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From David Burleson <da...@ephotozine.com>
Subject Re: Ideal Subversion Setup
Date Wed, 16 Dec 2009 16:35:12 GMT
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<font size="-1"><font face="Verdana">Hi Brendan,<br>
<br>
Interesting take on things. How does your system handle file/dir
permissions and symlinks?<br>
<br>
David<br>
</font></font><br>
On 16/12/2009 04:11 PM, Brendan Farr-Gaynor wrote:
<blockquote
 cite="mid:0D3822D5-7AAA-40CD-A057-0204C5C10C40@resolutionim.com"
 type="cite">Hi David,
  <br>
  <br>
We're doing the same type of work, web development on numerous
projects.
  <br>
  <br>
We just starting using Coda, which accesses the repo via http and then
we use a post-commit hook to auto checkout the latest files from our
repo to our central web root for previewing. I like this approach
because it means we're all looking at the same version of the site on
the web site and it's dramatically less setup for new projects. (Not to
mention not having to support Apache issues on developer machines)
  <br>
  <br>
Basically we work from one big repo for all of our projects, each of
which is in a folder.
  <br>
  <br>
/ourRepo
  <br>
&nbsp;&nbsp;&nbsp;&nbsp;/client1
  <br>
&nbsp;&nbsp;&nbsp;&nbsp;/client2
  <br>
&nbsp;&nbsp;&nbsp;&nbsp;/client3
  <br>
  <br>
Then in apache we have 1 site, which has a wildcard DNS record pointed
at it so that anything at a certain sub-domain points at that box.
  <br>
  <br>
eg. *.dev.resolutionim.com
  <br>
  <br>
so we could do: client1.dev.resolutionim.com,
client2.dev.resolutionim.com, etc.
  <br>
  <br>
In our Apache .conf file for that site, we have a mod_vhost_alias that
takes the first subdomain 'client1, client2, etc' and changes the web
root to that particular folder in our master web root.
  <br>
  <br>
/devWebRoot
  <br>
&nbsp;&nbsp;&nbsp;&nbsp;/client1
  <br>
&nbsp;&nbsp;&nbsp;&nbsp;/client2
  <br>
&nbsp;&nbsp;&nbsp;&nbsp;/client3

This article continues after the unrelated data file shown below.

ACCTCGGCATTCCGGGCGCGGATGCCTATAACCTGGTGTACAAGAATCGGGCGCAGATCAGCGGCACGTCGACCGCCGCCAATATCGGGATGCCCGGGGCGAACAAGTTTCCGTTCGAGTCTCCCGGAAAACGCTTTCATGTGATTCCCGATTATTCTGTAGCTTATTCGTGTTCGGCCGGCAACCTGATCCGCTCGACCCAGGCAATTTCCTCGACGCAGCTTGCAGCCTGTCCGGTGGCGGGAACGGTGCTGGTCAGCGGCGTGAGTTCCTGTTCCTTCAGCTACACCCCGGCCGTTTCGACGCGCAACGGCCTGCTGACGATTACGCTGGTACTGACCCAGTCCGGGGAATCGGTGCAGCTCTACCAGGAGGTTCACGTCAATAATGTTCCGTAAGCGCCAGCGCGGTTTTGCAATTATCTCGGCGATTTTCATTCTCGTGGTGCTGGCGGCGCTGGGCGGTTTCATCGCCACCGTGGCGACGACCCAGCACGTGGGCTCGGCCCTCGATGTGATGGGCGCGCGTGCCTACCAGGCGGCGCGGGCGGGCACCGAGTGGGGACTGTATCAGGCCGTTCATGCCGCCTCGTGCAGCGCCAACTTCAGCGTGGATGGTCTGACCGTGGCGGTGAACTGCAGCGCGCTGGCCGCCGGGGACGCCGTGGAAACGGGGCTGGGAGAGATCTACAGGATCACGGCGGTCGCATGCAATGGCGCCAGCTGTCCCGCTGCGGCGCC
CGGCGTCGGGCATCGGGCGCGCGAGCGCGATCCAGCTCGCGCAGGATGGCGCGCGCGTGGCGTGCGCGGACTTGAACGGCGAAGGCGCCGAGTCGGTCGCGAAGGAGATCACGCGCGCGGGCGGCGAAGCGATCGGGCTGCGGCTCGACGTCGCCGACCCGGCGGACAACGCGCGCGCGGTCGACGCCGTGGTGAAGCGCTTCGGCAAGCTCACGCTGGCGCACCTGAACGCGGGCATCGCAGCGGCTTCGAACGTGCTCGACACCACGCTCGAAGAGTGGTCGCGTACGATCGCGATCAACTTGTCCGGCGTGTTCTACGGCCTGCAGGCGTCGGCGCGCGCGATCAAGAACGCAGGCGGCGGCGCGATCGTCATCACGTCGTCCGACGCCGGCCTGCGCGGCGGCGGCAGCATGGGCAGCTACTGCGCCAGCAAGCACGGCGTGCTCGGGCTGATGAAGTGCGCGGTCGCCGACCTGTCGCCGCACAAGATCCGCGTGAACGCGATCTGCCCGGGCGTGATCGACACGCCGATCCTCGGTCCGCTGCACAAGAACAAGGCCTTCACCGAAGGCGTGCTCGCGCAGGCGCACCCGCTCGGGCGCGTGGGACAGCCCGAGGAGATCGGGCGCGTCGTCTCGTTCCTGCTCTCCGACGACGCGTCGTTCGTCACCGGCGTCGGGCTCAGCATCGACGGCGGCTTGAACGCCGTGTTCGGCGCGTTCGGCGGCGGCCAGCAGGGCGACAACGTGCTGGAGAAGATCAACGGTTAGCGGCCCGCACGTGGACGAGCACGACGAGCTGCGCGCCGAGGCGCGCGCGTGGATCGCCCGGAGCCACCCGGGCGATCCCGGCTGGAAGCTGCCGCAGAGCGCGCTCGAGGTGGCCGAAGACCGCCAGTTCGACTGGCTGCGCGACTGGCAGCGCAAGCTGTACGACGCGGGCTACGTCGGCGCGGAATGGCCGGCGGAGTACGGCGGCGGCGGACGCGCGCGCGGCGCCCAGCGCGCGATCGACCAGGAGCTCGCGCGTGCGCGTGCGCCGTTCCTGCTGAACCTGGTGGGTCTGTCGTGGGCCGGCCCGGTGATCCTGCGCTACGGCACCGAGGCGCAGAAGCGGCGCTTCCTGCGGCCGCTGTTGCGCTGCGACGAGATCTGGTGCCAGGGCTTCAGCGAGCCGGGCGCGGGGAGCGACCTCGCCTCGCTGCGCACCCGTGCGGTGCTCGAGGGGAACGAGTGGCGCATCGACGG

<br>
  <br>
It works quite well for us so far.
  <br>
  <br>
--
  <br>
Brendan Farr-Gaynor
  <br>
  <br>
  <br>
On 2009-12-16, at 11:00 AM, David Burleson wrote:
  <br>
  <br>
  <blockquote type="cite">Hi Everyone,
    <br>
    <br>
I have been using subversion with TortoiseSVN for a couple of years
now. I work in a team of 3 web developers on multiple websites. Im
starting to wonder if the way we use subversion and version control is
the correct way. So, I have posted to ask advice on the best way to use
Subversion in a web development team with multiple projects.
    <br>
    <br>
We currently each have our own development area on a local web server
for each project. We also each have our own SVNcheckout of each
project. Once we have checked out/updated our 'repo' we drag the
contents over to our development area to work. Once we are finished
working, we drag the files back over to our 'repo' and commit it.
    <br>
    <br>
I have a feeling that the better process is to make your development
area the SVNcheckout. My only problems is how subversion and
TortoiseSVN handle symlinks and file/dir permissions. We have a couple
of symlinks for folders like 'images' so we don't have to duplicate the
directories on the webserver and some folders which we upload files too
have 777 permissions and what not. I don't know if subversion or
TortoiseSVN will pass these own and treat the symlink as a symlink and
not a folder, and pass the permission into the 'repo' too.
    <br>
    <br>
I would greatly appreciate any feedback on the ideal setup for this
occasion as I'm looking for ways to streamline our development process.
    <br>
    <br>
Please note that im not a regular user of mailing lists, so I apologise
if I have/haven't done something correctly to post this email to the
list.
    <br>
    <br>
Best Regards,
    <br>
David
    <br>
  </blockquote>
  <br>
</blockquote>
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